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TREASURIES-Prices rise as ADP data tempers job hopes
April 3, 2013 / 8:16 PM / in 5 years

TREASURIES-Prices rise as ADP data tempers job hopes

* Market awaits U.S. payrolls report on Friday
    * ADP private sector employment weaker than forecast
    * ISM non-manufacturing employment component slips


    By Luciana Lopez
    NEW YORK, April 3 (Reuters) - Prices for U.S. Treasuries
gained on Wednesday after tepid jobs and service sector data
dampened hopes for strong numbers from Friday's key labor market
report, driving investors to safe havens.
    Benchmark yields touched three-month lows after payroll
processor ADP reported that U.S. private-sector employers added
158,000 jobs in March, fewer than expected. Separately, the
Institute for Supply Management reported that growth in the U.S.
services sector slowed in March to the lowest level in seven
months.
    "We are revising our forecast for March nonfarm payrolls
down 40,000 to 160,000," said Joseph LaVorgna, managing director
and chief U.S. economist at Deutsche Bank Securities.
    Such views were "bullish for bonds, which are testing the
low end of their recent yield range," said Jake Lowery, Treasury
trader at ING in Atlanta.
    The benchmark 10-year Treasury note, down 3/32
of a point before the data was released, was up 15/32 in the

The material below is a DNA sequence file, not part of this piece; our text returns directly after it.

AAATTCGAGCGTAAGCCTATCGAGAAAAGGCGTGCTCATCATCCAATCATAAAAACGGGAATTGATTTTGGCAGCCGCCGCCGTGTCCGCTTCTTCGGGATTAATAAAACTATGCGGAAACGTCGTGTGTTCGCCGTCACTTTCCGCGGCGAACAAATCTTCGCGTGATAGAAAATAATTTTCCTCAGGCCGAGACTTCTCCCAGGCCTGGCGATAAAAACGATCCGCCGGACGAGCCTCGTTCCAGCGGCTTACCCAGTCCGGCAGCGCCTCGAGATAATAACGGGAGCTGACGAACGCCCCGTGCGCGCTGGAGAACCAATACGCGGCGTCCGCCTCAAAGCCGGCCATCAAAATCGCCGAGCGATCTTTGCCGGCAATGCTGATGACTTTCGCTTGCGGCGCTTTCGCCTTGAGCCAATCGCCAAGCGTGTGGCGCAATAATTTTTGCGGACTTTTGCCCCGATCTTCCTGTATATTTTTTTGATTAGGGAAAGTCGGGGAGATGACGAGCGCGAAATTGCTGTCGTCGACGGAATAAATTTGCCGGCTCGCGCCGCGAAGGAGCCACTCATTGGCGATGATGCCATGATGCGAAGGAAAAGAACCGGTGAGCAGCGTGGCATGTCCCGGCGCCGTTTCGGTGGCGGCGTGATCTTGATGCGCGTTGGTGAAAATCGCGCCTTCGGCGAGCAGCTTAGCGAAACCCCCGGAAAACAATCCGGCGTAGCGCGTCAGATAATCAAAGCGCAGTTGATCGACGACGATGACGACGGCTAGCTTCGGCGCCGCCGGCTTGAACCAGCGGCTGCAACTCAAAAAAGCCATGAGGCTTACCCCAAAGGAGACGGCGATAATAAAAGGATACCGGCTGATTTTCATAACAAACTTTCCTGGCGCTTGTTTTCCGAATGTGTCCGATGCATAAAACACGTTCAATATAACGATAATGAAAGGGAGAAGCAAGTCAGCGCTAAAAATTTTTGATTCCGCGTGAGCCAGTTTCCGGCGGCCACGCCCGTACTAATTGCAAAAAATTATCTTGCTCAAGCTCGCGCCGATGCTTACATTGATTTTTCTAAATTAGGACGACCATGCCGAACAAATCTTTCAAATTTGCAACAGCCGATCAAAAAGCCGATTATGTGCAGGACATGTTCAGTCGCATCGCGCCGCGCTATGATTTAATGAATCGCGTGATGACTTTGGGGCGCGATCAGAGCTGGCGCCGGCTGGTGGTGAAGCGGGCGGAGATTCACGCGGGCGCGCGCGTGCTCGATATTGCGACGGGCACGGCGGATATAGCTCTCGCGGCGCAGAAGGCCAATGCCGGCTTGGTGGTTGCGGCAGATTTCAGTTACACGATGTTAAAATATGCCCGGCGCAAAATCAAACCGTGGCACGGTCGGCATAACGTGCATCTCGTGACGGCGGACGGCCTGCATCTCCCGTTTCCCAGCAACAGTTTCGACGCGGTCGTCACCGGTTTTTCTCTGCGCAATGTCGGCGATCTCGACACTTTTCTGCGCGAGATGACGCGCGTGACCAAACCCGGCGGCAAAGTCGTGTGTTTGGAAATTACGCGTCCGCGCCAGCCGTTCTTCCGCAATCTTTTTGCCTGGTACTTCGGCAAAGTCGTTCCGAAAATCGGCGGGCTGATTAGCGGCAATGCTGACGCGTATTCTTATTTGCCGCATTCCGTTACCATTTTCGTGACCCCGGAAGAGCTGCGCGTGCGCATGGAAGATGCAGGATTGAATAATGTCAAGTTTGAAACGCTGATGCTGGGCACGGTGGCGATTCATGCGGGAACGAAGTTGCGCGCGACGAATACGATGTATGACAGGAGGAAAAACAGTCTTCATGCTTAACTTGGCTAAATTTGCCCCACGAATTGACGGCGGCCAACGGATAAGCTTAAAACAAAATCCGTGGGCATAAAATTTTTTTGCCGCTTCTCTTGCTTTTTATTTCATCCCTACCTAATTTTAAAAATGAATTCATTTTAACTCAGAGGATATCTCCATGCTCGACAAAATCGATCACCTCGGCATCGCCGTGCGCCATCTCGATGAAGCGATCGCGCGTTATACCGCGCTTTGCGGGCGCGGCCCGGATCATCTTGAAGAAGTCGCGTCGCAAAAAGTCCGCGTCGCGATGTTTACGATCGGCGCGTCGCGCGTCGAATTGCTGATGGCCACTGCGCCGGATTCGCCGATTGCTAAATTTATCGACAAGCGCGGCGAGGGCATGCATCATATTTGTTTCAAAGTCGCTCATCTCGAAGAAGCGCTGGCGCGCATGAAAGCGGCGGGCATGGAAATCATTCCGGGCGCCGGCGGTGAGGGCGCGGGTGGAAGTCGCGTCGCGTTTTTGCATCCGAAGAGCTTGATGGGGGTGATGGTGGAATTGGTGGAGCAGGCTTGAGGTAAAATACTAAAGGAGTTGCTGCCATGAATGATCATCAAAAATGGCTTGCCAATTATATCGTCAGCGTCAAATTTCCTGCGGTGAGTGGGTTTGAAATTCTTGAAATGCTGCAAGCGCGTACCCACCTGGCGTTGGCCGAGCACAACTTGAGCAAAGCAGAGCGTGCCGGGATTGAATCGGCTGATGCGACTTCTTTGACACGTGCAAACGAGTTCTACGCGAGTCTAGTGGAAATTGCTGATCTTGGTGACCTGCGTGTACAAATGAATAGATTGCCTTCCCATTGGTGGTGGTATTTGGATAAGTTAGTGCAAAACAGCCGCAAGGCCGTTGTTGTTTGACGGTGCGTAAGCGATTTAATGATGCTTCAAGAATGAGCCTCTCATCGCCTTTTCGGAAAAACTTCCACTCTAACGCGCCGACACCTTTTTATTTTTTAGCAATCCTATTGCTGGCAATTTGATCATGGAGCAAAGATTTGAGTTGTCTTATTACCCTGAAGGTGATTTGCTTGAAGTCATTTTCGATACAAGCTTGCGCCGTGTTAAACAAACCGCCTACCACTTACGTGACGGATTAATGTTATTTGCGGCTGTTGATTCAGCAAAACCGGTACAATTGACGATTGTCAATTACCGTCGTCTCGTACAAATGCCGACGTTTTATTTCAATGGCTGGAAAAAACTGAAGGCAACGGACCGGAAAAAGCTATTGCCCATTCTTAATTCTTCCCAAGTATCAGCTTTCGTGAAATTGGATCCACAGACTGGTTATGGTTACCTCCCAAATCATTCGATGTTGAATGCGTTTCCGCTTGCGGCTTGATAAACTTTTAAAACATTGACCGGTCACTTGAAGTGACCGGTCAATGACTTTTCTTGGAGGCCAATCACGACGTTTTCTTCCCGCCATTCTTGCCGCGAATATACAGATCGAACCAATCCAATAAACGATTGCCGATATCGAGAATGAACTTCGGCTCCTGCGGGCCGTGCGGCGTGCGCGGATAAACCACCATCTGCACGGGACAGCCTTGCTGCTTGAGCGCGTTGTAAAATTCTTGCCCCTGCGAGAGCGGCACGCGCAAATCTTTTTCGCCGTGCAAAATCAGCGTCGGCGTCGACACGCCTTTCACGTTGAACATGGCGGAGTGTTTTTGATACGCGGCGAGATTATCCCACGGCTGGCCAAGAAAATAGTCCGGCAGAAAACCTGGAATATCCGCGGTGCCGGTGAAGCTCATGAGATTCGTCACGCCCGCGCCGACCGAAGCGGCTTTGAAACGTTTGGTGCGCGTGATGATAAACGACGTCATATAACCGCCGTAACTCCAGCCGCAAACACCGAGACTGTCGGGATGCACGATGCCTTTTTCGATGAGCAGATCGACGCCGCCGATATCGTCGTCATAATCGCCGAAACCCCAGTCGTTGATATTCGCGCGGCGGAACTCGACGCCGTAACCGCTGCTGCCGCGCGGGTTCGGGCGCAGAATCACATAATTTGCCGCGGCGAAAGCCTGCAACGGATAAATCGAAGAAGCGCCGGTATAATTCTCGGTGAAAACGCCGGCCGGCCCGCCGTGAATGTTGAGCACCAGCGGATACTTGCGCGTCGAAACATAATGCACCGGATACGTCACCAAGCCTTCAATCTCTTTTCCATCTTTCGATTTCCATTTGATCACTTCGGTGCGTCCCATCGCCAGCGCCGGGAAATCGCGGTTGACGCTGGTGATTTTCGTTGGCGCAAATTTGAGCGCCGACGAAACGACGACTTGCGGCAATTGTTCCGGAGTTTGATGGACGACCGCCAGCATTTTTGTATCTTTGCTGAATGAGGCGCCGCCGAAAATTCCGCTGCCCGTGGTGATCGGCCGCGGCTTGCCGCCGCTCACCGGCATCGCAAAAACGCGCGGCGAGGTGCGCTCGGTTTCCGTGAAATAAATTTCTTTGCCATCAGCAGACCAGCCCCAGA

late afternoon in New York, the yield easing to 1.811 percent.
    
 
     
    "We see a 1.73 percent to 2.07 percent range for 10-year
yields; slightly longer term, it looks like 2.15 percent to 1.73
percent," said William O'Donnell, head of U.S. Treasury strategy
at RBS Securities in Stamford, Connecticut. "Near-term
resistance is around 1.83 percent." 
    Analysts in a Reuters poll forecast a rise in nonfarm
payrolls of 200,000 for March.
    Now that expectations have eased in the wake of the ADP
data, a payrolls jump of 200,000 or more could prompt a drop in
bond prices.
    But the magnitude of a retreat might be relatively modest
since bond investors had leaned toward being short, based on the
strength of recent U.S. economic data, Lowery said. "The
magnitude of a setback could be less than what it would have
been had investors been positioned quite long."
    The medium- and long-term trend for the labor market will
also be important, said Steve Van Order, fixed income strategist
with Calvert Investments in Bethesda, Maryland.
    If the unemployment rate edges down toward 7.4 percent
before the Federal Reserve's year-end expectations - "then the
probability of QE being tapered goes up in the market," he said.
     The Federal Reserve is now buying $85 billion of
mortgage-backed securities and U.S. government debt per month.
Investors are trying to figure out when the Fed might pull back
on that aggressive easing.
    Policymakers have said they want to see the unemployment
rate, currently at 7.7 percent, closer to 6.5 percent.
    As part of its unconventional monetary easing, the Fed
bought $3.73 billion of Treasuries maturing between February
2019 and March 2020 on Wednesday.

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